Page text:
Best entry point: Williamstown and Newport Anglers’ Club

Looking for somewhere a little bit quieter and beginner-friendly? Williamstown is a generally quiet spot with calm sheltered waters perfect for someone trying out their sea legs.

Launch from Williamstown and Newport Anglers’ Club, and go for a laid-back kayak past Williamstown Beach and around Port Phillip Bay.

Otherwise, paddle calm waters around Point Gellibrand and keep an eye out for dolphins that like to frolic in the area.

Read more: Remember to leave no trace!


Best Kayaking Around Melbourne


5. Mornington Peninsula

Time from Melbourne: 90 mins drive
Best entry point: Sorrento front beach or Point Nepean

The Mornington Peninsula is just a 90 minute drive from Melbourne CBD (you can see the skyscrapers in the distance on a good day).

The entire Mornington Peninsula has a gorgeous coastline, but towards the tip are Sorrento and Point Nepean. Launch your watercraft out from here.

Not only will you enjoy the beautiful scenery, but you have the chance to see penguins, seals, and even dolphins up close – what more could you want from a spot of sea kayaking?


Photos thanks to Visit Victoria

The coastline’s lined with millionaires’ mansions, some with helicopters sitting in the front garden. There are worse ways to see how the other half live!

If you’re quite experienced at sea kayaking and are up for the challenge, you could venture onwards a little further towards the rip. Be cautious though, the currents are among the strongest in Australia.


6. Great Ocean Road

Time from Melbourne: 90 mins drive
Best entry point: Apollo Bay or Angelsea boat ramp

The eastern side of the Great Ocean Road is our next port of call.

Both Apollo Bay and Anglesea provide great opportunities for some paddling, and again we’re talking 90 minutes away from Melbourne CBD by car.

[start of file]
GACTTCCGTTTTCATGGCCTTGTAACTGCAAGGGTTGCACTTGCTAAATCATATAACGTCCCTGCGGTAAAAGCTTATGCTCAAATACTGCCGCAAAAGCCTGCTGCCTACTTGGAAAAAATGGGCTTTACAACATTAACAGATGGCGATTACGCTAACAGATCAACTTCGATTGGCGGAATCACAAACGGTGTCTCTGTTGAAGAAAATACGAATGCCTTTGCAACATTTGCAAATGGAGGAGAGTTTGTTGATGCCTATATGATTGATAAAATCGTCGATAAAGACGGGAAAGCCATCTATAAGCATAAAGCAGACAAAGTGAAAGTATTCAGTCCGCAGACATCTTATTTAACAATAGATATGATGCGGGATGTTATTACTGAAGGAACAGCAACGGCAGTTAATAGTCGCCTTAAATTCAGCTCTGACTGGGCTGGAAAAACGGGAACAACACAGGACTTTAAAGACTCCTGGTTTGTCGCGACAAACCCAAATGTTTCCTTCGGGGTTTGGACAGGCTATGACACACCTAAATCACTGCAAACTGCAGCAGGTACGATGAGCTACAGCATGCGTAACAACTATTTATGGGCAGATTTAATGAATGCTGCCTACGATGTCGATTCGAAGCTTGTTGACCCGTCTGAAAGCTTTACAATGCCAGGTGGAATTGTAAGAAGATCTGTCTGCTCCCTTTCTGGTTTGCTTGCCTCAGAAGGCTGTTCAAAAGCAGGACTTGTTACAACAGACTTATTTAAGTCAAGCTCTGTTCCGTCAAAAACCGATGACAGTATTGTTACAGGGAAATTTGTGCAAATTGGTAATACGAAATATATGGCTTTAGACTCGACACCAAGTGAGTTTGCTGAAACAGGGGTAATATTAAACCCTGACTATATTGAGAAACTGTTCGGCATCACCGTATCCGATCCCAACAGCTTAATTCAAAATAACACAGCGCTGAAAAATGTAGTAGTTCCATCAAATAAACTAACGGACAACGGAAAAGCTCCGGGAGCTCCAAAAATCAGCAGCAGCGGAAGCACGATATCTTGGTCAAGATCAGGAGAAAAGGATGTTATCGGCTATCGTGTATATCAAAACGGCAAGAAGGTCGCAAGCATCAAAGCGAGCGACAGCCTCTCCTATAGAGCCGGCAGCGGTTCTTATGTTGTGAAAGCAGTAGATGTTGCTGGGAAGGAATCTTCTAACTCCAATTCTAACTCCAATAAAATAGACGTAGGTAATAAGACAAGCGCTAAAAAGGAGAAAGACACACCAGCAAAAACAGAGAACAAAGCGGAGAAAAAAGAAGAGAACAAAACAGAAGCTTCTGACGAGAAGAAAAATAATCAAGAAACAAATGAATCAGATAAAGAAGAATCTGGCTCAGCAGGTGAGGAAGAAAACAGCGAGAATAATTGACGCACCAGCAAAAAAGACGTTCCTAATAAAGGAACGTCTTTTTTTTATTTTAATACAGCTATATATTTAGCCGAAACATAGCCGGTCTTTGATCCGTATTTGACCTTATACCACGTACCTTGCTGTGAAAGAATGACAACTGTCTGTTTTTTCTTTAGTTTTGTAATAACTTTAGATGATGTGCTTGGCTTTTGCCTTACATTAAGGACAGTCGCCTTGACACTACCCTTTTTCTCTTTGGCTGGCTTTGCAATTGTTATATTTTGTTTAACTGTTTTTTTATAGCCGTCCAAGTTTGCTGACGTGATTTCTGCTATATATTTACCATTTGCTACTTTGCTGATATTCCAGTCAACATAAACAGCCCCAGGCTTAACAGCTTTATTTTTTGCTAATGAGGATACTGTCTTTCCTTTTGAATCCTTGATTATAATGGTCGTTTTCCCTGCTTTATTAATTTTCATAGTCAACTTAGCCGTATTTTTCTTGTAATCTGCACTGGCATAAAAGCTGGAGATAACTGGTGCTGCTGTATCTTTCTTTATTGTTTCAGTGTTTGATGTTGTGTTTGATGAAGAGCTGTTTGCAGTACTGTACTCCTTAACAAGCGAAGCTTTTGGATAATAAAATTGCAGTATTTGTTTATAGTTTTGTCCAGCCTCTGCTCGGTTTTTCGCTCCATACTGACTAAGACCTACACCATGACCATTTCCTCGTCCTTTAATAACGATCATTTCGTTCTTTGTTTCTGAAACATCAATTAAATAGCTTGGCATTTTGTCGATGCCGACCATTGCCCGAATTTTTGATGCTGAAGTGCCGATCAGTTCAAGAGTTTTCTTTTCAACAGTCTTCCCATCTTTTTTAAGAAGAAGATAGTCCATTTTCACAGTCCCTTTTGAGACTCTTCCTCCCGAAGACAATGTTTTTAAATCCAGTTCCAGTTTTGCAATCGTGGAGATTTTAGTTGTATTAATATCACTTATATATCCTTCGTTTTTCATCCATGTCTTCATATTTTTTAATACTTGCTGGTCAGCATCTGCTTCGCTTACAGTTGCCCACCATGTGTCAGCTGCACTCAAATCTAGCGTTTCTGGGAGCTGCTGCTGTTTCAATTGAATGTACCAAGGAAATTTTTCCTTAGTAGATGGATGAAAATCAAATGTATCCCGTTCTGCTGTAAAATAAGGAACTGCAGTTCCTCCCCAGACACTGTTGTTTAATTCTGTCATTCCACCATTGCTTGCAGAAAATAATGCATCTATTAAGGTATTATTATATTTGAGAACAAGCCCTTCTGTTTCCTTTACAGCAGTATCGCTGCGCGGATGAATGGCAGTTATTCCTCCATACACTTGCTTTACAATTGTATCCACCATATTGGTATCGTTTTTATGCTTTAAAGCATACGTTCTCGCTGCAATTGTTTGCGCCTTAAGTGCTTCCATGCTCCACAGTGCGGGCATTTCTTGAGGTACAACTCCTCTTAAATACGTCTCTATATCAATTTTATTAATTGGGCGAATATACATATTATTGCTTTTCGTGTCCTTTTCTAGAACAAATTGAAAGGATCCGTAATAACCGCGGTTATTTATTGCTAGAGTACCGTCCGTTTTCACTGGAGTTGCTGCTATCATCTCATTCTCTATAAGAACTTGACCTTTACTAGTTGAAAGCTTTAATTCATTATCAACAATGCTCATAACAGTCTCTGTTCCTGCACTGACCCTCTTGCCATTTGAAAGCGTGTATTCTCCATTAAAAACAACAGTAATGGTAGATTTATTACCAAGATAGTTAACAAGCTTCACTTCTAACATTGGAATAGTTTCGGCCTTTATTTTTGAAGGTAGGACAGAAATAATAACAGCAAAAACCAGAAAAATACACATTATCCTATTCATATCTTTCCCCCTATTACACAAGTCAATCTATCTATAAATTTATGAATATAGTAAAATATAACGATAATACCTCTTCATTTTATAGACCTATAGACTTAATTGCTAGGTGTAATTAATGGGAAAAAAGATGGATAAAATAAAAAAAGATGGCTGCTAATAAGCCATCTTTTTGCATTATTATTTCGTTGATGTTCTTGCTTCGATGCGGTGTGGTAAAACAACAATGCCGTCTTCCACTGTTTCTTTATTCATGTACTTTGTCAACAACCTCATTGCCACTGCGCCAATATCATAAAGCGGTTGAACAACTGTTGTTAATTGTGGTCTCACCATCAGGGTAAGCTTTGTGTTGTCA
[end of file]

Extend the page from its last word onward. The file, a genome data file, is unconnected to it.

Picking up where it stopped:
Apollo Bay sits close to the gateway of the very scenic Great Otway National Park. Just a few hundred metres from the shore lies Marengo Reefs Marine Sanctuary, which holds a local fur seal colony and other sea life.

You can join a kayak tour around the colony if that’s your thing, otherwise, you’re able to hire a kayak and paddling gear to fit your needs.

A little further eastbound along the coast sit Lorne and Anglesea. Both these locations cater for all skill levels.

Head west and you have the inland options around Cape Otway (Aire River) and Princetown (Gellibrand River). Princetown sits next door to the world-famous Twelve Apostles, so it’s a good chance to kill two birds with one stone. Not literally of course!


Photos thanks to Visit Victoria


7. Lake Nagambie

Time from Melbourne: 1 hour 40 mins drive
Best entry point: Plenty of spots along the shoreline to ease in, so wherever is free!

Around an hour and 40 minutes’ drive north of Melbourne, Lake Nagambie is an excellent spot for a boating day out.

The lake hosts plenty of kayaking championship competitions throughout the year, so it’s perfect for kayakers of all levels. Outside of regatta days and rowing events, it’s a hotspot for kayaking, fishing, sailing, and swimming.

If you haven’t got a kayak of your own, or are still new to the sport there are plenty of boats for hire near the lake.


Photo thanks to Leslie A Butler


8. Barwon Heads

Time from Melbourne: 90 mins drive
Best entry point: Your best bet is the Barwon Heads small boat ramp